If one reconstructs today the phrases of this propaganda, if one lets the kaleidoscope of images roll by once more, one can still sense the problemss, the hatred of the enemy, our rejection by public opinion—it was like an impregnable wall around us.

To be sure, we made breaches in the wall. We broke out of anonymity, out of the depths of contempt and calumny, to the depth and freedom of the people. In the end the masses heard us. The movement and its propaganda had enormous success. But what was the goal?

The winning of the masses was a victory, but only a prerequisite to our goal. Propaganda now has its second, and perhaps even harder task: to maintain what we have achieved, and second to deepen what we have and to reach toward the goal.

An effective government has to be sure that public opinion, and in particular political opinion, supports its policies and actions. Public opinion “depends to a large degree on a sometimes unbelievably tough and thorough belaboring of mind and feelings, and only to a small degree on personal experience or knowledge.” Public opinion can be organized, or must be made capable of organization by propaganda, for the foundation on which opinion rests is of great significance for the fate of the community. Popular feelings with all its heights and depths cannot be separated from the concept of public opinion in a normal state. An eternal conflict or contradiction between popular feelings and public opinion is possible only in parliamentary states, and only in them, as Ferdinand Tönnies says, can one speak of types of public opinion.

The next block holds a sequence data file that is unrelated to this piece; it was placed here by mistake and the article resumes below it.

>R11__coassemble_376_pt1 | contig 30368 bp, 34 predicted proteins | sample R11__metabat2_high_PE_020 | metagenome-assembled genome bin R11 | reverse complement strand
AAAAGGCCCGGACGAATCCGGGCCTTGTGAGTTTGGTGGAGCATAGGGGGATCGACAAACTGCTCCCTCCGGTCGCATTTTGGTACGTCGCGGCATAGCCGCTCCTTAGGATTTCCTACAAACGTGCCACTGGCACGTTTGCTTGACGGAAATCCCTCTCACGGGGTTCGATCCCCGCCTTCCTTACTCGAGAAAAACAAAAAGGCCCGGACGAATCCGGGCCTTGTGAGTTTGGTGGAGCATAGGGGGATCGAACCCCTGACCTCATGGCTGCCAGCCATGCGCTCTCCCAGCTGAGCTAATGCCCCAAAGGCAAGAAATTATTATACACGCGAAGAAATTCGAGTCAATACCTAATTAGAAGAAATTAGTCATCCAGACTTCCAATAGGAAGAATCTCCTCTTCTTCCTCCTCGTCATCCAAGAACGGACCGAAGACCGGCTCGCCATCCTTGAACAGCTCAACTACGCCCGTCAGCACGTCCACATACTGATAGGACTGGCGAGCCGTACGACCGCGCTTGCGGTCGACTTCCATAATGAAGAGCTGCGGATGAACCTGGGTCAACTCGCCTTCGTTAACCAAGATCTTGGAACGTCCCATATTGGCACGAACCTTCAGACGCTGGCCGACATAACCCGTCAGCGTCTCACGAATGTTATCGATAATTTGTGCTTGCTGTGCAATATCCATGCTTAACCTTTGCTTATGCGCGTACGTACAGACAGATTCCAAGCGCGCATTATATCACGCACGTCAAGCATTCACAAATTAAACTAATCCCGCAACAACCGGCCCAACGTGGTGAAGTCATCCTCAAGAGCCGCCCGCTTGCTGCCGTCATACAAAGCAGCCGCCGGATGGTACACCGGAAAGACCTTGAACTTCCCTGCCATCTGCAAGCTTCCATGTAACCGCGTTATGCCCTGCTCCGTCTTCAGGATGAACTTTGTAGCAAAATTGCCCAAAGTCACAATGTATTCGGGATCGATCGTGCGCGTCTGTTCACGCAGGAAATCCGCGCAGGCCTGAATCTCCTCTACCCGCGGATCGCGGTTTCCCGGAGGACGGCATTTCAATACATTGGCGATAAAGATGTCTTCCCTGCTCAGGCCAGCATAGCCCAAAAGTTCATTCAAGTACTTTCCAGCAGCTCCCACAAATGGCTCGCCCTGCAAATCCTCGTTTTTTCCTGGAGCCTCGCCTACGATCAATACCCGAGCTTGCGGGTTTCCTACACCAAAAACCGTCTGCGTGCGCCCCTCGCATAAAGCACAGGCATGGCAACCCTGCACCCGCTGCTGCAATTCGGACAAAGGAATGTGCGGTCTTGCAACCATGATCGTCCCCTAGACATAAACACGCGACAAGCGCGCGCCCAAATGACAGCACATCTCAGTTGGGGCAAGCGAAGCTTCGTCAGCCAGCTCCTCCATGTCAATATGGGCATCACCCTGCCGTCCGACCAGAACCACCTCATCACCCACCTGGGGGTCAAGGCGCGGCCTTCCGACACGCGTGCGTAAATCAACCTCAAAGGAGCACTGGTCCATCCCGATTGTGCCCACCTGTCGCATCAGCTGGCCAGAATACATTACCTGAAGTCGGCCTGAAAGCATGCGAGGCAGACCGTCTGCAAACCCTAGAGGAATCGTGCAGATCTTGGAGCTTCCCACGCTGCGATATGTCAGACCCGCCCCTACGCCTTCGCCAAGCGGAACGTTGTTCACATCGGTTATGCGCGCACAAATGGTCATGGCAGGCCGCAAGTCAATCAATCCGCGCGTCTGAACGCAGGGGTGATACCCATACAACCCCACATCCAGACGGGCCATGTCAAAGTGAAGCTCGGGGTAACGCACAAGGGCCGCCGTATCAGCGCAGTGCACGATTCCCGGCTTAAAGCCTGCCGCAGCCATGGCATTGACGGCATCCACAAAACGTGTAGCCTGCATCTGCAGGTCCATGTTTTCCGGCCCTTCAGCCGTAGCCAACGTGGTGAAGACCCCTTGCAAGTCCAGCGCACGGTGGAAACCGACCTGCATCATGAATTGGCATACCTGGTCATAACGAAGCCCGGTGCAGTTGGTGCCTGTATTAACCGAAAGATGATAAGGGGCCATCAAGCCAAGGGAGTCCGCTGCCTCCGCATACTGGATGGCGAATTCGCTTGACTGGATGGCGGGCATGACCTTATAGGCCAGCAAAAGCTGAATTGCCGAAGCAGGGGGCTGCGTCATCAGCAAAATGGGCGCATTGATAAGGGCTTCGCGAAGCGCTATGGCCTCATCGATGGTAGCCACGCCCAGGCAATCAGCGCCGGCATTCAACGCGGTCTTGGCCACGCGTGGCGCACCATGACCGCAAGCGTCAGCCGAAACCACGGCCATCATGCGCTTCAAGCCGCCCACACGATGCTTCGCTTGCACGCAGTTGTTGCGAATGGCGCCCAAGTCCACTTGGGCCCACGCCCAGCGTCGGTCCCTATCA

Tönnies distinguishes between public opinion as a conglomerate of various and contradictory views, wishes and intentions and public opinion as a unified force, as an expression of common will. “Public opinion is essentially the common or shared opinion of a certain group, the firm judgment of a whole.” Public opinion is the common view of an educated, in particular the politically aware public, or in other words “the desire of the intellectually most active, financially strongest, literarily most influential part of a nation, which is able to overshadow the other thinking parts of the population.”

In Germany, we have seen enough of the attempt by these above-mentioned potentates, the intellectually active, the financially strongest, etc., to fabricate public opinion. We must observe that it was more or less a public, but not a real opinion—unless one wants to define egotism as opinion.